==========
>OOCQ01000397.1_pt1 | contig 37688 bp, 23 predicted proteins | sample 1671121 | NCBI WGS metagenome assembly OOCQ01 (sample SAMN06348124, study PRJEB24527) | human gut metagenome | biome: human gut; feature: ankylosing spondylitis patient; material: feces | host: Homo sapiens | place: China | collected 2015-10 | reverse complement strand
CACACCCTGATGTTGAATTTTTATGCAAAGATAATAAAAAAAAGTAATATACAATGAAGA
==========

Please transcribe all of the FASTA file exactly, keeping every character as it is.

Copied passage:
>OOCQ01000397.1_pt1 | contig 37688 bp, 23 predicted proteins | sample 1671121 | NCBI WGS metagenome assembly OOCQ01 (sample SAMN06348124, study PRJEB24527) | human gut metagenome | biome: human gut; feature: ankylosing spondylitis patient; material: feces | host: Homo sapiens | place: China | collected 2015-10 | reverse complement strand
CACACCCTGATGTTGAATTTTTATGCAAAGATAATAAAAAAAAGTAATATACAATGAAGA